Yes. We all remember the storm in May 2022 - people were out of power for days, and whole communities were impacted. We need to be preparing our communities with stronger infrastructure for long-term sustainability as natural disasters risk increasing in number. This includes increasing our resilience and mitigation efforts for when natural catastrophes do happen - up to date resources both in preparation of and in response to natural disasters are essential in the coming years. This requires investment, education, and community preparedness.
Yes. Of course. Public safety is incredibly important. I recently received the survey from Fire Services in Ottawa and said similarly to them. One of the city's core functions is protecting residents in a collective way and as severe weather event continue, we must be prepared.
This includes, but is not limited to, considering building standards that account for more severe earthquakes, tornados, and flooding in floodplains.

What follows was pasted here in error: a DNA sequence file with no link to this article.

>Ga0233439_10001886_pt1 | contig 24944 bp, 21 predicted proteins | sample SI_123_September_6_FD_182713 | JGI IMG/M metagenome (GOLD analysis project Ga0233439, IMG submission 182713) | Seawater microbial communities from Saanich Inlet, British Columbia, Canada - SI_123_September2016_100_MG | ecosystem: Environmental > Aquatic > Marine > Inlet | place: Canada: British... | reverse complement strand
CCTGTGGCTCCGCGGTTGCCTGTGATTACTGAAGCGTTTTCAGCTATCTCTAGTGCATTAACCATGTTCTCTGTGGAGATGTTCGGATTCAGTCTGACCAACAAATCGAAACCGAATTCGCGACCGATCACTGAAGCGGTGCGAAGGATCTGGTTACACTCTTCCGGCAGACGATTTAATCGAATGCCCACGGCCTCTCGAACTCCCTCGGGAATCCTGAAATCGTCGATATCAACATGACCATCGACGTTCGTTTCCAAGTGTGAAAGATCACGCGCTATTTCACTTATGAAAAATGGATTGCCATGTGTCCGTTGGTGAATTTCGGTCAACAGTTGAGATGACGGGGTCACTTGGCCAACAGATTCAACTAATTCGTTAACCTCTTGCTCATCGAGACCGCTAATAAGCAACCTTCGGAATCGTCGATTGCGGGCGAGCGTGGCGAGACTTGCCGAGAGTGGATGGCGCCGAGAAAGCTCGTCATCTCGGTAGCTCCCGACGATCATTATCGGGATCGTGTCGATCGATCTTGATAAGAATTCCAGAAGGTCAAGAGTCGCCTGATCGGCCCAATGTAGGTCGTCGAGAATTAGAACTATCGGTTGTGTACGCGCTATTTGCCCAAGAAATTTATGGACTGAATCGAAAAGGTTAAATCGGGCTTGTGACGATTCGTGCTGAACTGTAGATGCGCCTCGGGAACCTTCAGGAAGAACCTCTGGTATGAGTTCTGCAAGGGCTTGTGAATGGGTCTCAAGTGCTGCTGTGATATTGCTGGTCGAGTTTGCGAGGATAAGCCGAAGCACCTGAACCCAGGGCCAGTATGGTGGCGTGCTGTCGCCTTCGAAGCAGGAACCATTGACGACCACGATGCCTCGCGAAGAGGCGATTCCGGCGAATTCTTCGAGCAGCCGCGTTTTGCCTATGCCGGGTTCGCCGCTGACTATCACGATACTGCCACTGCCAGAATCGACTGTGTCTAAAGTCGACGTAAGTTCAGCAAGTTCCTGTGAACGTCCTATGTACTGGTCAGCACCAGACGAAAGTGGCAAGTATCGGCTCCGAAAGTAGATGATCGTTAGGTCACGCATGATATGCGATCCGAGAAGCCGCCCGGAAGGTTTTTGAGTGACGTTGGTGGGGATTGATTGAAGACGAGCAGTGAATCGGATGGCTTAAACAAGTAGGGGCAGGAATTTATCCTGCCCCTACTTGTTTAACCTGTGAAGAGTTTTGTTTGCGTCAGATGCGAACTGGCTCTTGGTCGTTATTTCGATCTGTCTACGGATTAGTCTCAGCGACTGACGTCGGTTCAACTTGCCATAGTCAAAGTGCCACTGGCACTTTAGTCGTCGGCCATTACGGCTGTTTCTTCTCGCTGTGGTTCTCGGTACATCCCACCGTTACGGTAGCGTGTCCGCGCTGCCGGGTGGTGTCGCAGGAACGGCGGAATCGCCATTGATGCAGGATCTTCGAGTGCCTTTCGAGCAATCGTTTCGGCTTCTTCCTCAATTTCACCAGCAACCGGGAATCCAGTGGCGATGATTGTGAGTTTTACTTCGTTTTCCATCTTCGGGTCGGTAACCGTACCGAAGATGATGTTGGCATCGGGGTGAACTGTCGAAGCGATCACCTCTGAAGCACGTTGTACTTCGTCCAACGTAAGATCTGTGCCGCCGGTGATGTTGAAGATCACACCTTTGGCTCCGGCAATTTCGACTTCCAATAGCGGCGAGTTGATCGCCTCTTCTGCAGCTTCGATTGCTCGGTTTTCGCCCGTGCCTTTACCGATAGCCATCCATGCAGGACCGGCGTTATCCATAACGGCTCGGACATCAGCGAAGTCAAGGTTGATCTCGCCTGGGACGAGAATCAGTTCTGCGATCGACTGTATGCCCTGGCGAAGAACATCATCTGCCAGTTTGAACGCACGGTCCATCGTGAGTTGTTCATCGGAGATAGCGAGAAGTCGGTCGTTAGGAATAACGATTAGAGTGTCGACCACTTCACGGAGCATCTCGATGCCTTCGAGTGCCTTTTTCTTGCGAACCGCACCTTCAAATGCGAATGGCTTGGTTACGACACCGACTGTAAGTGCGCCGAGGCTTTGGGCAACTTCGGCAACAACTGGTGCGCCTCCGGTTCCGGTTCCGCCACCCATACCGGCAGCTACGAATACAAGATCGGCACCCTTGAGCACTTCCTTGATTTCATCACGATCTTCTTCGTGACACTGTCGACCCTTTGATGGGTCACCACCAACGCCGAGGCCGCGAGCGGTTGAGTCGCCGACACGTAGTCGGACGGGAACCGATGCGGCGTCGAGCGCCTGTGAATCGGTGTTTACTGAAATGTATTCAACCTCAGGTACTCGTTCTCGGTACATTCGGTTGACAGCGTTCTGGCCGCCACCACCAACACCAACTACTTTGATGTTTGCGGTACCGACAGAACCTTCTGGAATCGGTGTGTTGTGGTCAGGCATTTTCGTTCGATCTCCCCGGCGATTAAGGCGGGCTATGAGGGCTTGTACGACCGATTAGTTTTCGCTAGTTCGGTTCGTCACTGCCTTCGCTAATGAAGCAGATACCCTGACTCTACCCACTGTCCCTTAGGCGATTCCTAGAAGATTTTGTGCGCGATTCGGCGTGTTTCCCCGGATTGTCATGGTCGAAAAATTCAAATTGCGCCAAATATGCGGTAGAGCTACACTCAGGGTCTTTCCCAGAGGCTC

The only problem, as you noted, is that for residents these changes are naturally slow because they require costly retrofits that may make living even more unaffordable. Realistically, the city does not have the money to subsidize such retrofits for every individual citizen. However, we can work cooperatively with the provincial and federal governments to put subsidy and incentive programs in place.
Furthermore, for larger buildings the city may have more direct funding options for upgrades. And most importantly, we can make policy that mandates these protections in future buildings, while also brokering discounted choice options from manufacturers to help provide modern materials at what is effectively a subsidized cost through bulk and preferred purchase.
Yes. Our city needs robust emergency planning for the extreme weather events. Local crisis centers for those impacted by power outages and damage from storms is needed, as well as cooling centers for individuals suffering from heat events.
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